On Sunday the Los Angeles Times reported that the job market in Los Angeles has been so weak that many people who can’t find employment have opened street vending booths to sell food and sundries.
The Times reported that it is no longer just new immigrants in Los Angeles selling their wares, but rather it is a varied group of out-of-work professionals, war veterans and single mothers.
Notably, the Times makes no mention of the recent report that one out of four immigrants, (1.1 million out of 4.4 million), in Los Angeles are here illegally and may gravitate to this kind of work, given that it is unregulated and requires few skills such as speaking English.
A recent report by the Los Angeles chief legislative analyst’s office claims that more and more men are running vending booths because of the scarcity of good construction and restaurant jobs. Moreover, Janet Favela, an organizer with the Los Angeles Street Vendor Campaign contends that younger vendors in their 20s and 30s are becoming much more prevalent.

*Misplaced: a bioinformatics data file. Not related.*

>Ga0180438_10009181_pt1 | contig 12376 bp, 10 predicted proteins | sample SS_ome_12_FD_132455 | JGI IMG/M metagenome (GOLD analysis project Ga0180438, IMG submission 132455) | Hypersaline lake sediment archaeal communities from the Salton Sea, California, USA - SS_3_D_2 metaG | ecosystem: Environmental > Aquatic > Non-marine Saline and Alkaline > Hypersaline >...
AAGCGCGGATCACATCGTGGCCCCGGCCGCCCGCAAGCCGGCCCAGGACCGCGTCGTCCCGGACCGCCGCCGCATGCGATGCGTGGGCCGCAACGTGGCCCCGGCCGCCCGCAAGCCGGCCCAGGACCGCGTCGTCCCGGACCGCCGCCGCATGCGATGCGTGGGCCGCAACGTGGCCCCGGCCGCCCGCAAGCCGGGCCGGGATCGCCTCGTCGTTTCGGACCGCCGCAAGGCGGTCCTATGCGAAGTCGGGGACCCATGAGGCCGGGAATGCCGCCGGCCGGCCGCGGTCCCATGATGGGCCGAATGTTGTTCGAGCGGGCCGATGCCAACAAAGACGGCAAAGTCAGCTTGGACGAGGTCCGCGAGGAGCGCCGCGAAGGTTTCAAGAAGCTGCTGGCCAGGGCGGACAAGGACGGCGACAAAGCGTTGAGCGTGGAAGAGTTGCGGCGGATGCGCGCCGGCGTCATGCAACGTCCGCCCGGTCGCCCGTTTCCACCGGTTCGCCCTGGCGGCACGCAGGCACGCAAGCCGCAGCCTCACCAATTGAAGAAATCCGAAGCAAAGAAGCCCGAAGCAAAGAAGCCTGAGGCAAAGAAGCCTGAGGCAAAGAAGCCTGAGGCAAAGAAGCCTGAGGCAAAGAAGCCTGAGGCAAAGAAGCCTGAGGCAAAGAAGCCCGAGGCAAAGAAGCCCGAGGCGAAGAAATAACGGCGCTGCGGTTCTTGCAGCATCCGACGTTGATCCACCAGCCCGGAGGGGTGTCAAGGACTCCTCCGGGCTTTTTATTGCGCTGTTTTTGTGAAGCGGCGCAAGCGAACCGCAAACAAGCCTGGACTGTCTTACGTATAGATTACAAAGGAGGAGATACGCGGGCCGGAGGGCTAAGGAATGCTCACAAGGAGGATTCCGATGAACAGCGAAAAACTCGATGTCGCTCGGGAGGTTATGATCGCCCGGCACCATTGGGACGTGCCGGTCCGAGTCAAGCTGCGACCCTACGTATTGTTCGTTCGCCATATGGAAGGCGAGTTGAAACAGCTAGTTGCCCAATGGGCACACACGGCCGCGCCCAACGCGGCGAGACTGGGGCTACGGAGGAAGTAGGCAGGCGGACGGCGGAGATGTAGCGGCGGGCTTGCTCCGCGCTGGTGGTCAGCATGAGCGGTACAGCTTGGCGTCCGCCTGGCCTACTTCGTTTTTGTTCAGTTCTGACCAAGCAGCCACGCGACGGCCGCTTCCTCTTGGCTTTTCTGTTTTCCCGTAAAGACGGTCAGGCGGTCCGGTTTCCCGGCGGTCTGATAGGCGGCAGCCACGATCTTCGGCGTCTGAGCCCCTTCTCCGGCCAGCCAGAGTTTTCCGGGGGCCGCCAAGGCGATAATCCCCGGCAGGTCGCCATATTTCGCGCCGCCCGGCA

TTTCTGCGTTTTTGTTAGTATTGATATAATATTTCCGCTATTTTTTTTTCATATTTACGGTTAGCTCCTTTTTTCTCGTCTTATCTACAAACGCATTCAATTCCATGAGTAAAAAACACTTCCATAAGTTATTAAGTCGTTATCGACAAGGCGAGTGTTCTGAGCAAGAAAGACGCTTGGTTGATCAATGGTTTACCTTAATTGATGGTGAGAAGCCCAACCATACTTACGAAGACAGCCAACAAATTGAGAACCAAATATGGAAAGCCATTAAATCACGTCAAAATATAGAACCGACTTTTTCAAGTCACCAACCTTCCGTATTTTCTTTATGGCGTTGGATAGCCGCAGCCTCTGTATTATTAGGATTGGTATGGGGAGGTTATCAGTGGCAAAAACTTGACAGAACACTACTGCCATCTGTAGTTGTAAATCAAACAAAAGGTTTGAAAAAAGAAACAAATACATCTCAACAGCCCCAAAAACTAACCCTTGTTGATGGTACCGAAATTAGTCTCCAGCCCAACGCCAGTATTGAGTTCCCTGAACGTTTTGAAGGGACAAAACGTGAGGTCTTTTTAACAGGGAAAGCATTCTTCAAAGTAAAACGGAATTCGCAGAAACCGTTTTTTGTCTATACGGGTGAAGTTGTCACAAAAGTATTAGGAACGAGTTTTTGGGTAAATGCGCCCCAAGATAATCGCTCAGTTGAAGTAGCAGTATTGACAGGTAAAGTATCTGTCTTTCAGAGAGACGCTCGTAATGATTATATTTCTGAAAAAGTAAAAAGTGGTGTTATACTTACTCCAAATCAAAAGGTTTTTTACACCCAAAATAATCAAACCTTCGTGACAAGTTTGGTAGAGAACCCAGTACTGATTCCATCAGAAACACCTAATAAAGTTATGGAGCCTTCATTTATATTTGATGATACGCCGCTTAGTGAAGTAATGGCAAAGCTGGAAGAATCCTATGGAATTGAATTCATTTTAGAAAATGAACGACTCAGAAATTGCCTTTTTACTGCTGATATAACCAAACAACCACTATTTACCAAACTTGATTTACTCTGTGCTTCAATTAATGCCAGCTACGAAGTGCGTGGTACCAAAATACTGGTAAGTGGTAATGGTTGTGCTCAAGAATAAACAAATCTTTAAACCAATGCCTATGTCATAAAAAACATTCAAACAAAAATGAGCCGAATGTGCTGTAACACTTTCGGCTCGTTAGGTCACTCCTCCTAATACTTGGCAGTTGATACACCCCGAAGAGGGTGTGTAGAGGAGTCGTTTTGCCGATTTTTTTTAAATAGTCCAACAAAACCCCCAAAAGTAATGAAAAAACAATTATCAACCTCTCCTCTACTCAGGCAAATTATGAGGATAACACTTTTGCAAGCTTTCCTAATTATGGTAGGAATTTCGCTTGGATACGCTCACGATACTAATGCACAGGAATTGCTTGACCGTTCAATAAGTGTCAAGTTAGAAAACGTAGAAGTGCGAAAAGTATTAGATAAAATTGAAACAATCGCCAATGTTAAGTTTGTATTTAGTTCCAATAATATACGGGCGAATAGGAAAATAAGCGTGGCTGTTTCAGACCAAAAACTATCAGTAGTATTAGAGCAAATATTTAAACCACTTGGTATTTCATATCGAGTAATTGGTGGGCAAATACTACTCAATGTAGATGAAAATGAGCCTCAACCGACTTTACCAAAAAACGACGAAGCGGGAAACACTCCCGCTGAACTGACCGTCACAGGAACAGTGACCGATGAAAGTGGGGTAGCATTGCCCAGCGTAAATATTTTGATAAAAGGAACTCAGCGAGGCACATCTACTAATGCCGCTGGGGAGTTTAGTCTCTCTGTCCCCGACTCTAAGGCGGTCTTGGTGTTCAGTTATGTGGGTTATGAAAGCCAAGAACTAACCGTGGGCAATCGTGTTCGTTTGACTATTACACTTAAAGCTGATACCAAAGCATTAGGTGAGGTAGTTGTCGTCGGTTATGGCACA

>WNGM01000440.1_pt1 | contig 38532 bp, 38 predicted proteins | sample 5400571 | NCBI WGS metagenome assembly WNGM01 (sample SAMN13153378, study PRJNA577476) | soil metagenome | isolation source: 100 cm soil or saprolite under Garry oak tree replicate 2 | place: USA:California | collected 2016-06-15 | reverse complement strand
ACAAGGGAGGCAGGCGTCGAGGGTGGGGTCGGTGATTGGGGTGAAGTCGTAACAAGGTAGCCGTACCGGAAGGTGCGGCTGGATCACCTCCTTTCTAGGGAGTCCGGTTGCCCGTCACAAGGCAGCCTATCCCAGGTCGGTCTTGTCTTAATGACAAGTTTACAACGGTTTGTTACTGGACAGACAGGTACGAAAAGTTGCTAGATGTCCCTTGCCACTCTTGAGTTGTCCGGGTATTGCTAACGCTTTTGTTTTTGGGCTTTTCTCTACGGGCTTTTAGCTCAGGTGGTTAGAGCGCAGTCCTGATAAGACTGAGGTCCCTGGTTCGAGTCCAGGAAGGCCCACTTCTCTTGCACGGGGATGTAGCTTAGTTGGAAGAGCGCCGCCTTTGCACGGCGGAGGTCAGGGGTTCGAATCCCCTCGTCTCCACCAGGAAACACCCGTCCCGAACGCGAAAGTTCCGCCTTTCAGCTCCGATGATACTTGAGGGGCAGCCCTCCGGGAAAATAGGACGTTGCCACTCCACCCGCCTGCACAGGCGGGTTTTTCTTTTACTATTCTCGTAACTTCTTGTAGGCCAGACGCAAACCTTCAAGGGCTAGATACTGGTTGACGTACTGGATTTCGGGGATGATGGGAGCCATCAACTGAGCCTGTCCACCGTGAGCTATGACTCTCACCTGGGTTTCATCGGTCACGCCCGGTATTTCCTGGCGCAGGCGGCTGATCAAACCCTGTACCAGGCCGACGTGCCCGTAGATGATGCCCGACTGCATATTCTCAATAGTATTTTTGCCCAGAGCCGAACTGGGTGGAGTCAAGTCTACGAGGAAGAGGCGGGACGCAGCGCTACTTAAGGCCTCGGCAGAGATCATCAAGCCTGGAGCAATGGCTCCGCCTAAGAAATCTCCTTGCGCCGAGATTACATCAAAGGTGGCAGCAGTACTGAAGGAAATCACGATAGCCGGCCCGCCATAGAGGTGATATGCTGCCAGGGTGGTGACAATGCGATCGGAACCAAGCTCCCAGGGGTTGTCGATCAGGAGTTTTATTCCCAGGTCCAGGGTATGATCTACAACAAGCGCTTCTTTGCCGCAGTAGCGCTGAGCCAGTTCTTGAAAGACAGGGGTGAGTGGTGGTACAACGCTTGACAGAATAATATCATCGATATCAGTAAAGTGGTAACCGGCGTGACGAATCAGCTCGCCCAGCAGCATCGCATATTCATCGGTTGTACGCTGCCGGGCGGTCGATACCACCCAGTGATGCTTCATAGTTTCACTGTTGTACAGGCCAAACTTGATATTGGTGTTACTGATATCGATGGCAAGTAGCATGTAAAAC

In Los Angeles, unlike New York and San Francisco, sidewalk vending is illegal and vendors can receive a citation if they set up shop without permission from law enforcement. Over a time period from July 2013 to March 2014, 286 vendors received citations which can carry up to $1,000 in fines and possible jail time.
City Council member Jose Huizar, the first Mexican immigrant elected to the City Council in Los Angeles’ history along with Curren Price are sponsoring new legislation to legalize the “micro-business.”
Those who oppose legalizing street vending argue that areas rife with street vendors have increased trash pick-up costs. Moreover, they complain that they block sidewalks and take away from legitimate businesses. The Times reported that others are concerned that a system to regulate peddlers will be expensive.